Saturday, July 01, 2006

The Danger Tree

July 1st is Canada Day which is a celebration of the anniversary of the formation of the union of the British North America provinces in a federation under the name of Canada.

In Newfoundland, while still Canada Day, at least since 1949, July 1st is commemorated for a different reason. It is Memorial Day. The 90th anniversary of the Battle of the Somme. On July 1st, 1916, the opening day of the Battle of the Somme, the Newfoundland Regiment fought its first engagement in France, its costliest of the whole war. At Beaumont-Hamel, the 1st Battalion of the Newfoundland Regiment, part of the 29th British Division, lost two-thirds of its entire strength in about an hour's exposure to German artillery and machine guns.

At the end of June, 1916, the 1st Battalion of the Newfoundland Regiment comprised slightly more than 1,000 all ranks. On July 1, 1916, 798 all ranks deployed into the trenches (excluding 33 others detached to Mortar and Machine Gun Companies) and 22 officers and about 758 other ranks were sent forward against the enemy (approximately 10% of a battalion was held in reserve during any attack). Of these, all the officers and slightly under 658 other ranks became casualties. Only around 110 remained unscathed.

And the Danger Tree? The Danger Tree is an infamous memorial to the Royal Newfoundland Regiment who went into battle on the first day of the Battle of the Somme in World War 1, 1st July 1916. It is merely a replica of the remains of a tree trunk, but it marks the spot where the casualties were highest. The Danger Tree was used as the spot where the Newfoundlanders were ordered to gather once they got into No-Man's Land. From there they would receive a new plan of action. However, nobody had realised that the Germans could easily see the tree and concentrated their fire there, thus killing the troops who reached that spot. It is rumoured that nobody made it past the tree alive on the first day of the Somme campaign.

Nowadays, a cluster of small trees grow next to the bare trunk of the Danger Tree, and they are believed to have grown from the same root system as the original Tree.

Kevin Major wrote No-Man's Land. Set in France during World War I, it pulls the reader into the lives of the young men of the Newfoundland Regiment at rest in the village of Louvencourt, preparing to set out for the trenches and what will come to be known as the Battle of the Somme.

An exerpt:

Of the countries he had sailed to after his training, only now, for France, did he feel much attraction. The grain rippling with the wind made him think of the lakes where he went as a boy to fish. The colours were stronger, especially the red of the wild poppies along the roadside, but the solitude was the same. He had come to fields such as this when they first arrived, with thick flakes of snow flying in the air, and he was reminded of the times he had gone with his uncle across the Topsail barrens to hunt partridge.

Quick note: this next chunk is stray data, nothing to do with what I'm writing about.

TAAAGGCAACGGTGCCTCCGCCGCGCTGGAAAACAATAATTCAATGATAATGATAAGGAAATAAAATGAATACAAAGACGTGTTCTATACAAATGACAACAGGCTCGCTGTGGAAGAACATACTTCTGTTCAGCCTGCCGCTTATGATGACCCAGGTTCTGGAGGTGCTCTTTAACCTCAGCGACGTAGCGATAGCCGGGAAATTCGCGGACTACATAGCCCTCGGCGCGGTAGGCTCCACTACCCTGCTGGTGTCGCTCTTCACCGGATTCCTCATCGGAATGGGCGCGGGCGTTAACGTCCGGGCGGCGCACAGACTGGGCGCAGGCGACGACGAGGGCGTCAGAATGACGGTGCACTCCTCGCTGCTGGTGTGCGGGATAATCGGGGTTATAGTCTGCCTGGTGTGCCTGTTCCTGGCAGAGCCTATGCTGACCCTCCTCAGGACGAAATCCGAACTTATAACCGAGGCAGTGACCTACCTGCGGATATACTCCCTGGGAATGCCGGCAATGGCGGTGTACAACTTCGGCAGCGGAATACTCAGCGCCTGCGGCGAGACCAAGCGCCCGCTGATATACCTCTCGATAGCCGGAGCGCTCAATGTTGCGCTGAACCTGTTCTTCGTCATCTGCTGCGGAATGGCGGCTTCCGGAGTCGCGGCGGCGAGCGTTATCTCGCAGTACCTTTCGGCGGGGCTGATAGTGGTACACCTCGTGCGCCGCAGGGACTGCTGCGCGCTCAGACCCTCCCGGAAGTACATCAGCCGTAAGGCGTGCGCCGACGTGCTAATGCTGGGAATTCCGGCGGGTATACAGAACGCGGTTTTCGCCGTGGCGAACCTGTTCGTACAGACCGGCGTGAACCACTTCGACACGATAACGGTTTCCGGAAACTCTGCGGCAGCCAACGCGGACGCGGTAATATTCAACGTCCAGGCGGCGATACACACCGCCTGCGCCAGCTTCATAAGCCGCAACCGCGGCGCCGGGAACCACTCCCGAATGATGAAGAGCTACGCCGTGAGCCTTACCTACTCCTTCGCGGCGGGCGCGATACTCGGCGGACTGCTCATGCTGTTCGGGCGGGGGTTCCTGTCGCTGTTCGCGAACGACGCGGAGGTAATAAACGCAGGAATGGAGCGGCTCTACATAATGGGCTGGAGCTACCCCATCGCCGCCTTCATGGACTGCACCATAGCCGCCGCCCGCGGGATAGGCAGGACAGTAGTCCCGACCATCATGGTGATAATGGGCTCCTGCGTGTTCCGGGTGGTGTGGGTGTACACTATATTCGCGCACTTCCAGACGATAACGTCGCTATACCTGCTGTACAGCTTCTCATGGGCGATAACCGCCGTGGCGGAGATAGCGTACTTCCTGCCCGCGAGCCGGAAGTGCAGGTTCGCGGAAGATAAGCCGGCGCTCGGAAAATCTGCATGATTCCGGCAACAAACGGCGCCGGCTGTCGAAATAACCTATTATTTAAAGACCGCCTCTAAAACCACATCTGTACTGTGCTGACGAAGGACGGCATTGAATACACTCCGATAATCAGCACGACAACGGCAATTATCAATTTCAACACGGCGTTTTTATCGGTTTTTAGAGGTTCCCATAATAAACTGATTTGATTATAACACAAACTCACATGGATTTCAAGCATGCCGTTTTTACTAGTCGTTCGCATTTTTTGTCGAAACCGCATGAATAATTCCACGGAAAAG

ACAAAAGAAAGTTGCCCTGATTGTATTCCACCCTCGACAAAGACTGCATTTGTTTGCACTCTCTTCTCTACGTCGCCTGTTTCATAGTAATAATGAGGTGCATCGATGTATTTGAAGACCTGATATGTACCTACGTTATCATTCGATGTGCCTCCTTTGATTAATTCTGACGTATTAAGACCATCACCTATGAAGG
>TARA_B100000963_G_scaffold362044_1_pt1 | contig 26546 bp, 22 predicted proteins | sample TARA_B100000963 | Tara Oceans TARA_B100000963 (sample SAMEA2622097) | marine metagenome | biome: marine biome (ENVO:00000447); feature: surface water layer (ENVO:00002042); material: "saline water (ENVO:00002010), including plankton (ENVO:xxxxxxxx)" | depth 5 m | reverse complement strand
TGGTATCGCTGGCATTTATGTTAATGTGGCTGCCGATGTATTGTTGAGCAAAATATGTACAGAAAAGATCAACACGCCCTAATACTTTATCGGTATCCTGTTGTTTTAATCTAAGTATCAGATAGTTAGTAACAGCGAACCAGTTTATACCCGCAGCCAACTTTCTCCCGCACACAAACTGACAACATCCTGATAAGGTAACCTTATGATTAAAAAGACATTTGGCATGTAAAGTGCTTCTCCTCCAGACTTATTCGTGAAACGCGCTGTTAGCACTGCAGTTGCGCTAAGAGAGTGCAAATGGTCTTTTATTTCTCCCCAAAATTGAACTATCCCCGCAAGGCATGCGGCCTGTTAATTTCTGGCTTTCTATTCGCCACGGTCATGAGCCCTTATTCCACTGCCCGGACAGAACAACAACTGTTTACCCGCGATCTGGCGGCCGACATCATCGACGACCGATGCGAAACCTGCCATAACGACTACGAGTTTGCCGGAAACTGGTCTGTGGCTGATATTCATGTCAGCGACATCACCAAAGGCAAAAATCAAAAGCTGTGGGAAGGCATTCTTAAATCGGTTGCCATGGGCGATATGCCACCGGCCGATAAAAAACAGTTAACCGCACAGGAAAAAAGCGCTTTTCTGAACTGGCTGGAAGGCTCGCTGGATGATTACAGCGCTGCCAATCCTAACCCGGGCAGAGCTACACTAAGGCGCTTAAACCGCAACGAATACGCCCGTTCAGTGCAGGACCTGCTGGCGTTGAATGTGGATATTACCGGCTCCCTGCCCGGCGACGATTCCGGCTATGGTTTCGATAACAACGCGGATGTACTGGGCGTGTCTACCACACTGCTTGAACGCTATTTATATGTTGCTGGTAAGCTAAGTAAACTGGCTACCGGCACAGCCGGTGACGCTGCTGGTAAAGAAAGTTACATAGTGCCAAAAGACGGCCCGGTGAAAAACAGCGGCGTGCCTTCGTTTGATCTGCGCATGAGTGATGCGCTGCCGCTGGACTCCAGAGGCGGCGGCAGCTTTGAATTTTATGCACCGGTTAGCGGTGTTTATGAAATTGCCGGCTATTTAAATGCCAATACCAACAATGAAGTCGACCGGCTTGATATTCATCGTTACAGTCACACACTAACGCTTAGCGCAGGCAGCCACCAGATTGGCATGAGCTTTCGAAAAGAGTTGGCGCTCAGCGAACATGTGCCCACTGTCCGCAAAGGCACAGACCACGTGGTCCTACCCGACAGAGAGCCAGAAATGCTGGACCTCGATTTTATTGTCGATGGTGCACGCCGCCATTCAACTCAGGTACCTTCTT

Even now, with concentration, he could ignore the artillery, as the villagers did. From his tunic pocket he took a pen and the paper he had been saving explicitly for writing a letter home. He unfolded the paper and placed it against his field notebook. He rubbed out the creases as best he could, then in neat, handsome script, he began.

The Beaumont-Hamel Newfoundland Memorial was dedicated to the memory of those Newfoundlanders who served during the First World War and specifically commemorates those who died and who have no known grave. The memorial site was opened June 7, 1925, by Earl Haig.

Writing about this made me think of the role of artists in war. Every country had its own official war artists and Canada was no exception. One of the better known was Alex Colville. During a long and extremely productive career ranging from the 1940s to the present, Alex Colville has made some of the most powerful and instantly recognizable works in Canadian art history. Colville’s work is often mistakenly termed "magic realism" in reference to American artists of the same period, such as Andrew Wyeth.

But Colville’s work is so personal as to defy an easy categorization, consisting of a huge body of intricate, symbolically rich paintings that document and comment on the human condition. A war artist during World War II who sketched what he saw in some of the Holocaust death camps, he brought back with him to Canada a somewhat darkened sensibility that is visible in his works. His early works were typically taken from family and regional subjects, while his later works are more varied in both subject and symbolism. Inspired more by Quattrocento artists than by artists of his own time, Colville succeeds in creating a virtual world in each of his paintings. Some of the strength of his paintings is due to their careful structure. His works are designed using proportional systems such as root rectangles and other geometrical organizing principles, and are carefully executed over a long time. And while not known primarily for his paintings of animals, he has nevertheless represented among the most memorable and monumental depictions of crows, dogs, horses, and other animals.

Colville himself remarked in 1983 concerning his life and work: "I do have a fear of chaos and a strong sense of the fragility of civilization." The National Gallery of Canada website observes: "Precise. Meticulous. Crisp. The work of Alex Colville is austere in its stark realism. The immediacy of a moment, the intensity of the present, and the impermanence of life – translated through the eyes of the artist into a controlled, frozen scene."

The sketch today is Newfoundland Memorial Park in Beaumont Hamel, France, showing the remains of the trenches in the field from 90 years ago. Done in a sketchbook, graphitint pencils and wash with pen and ink.

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1 comment:

Impression EMEDIA said...

So much of history..Great writing! thanks ;)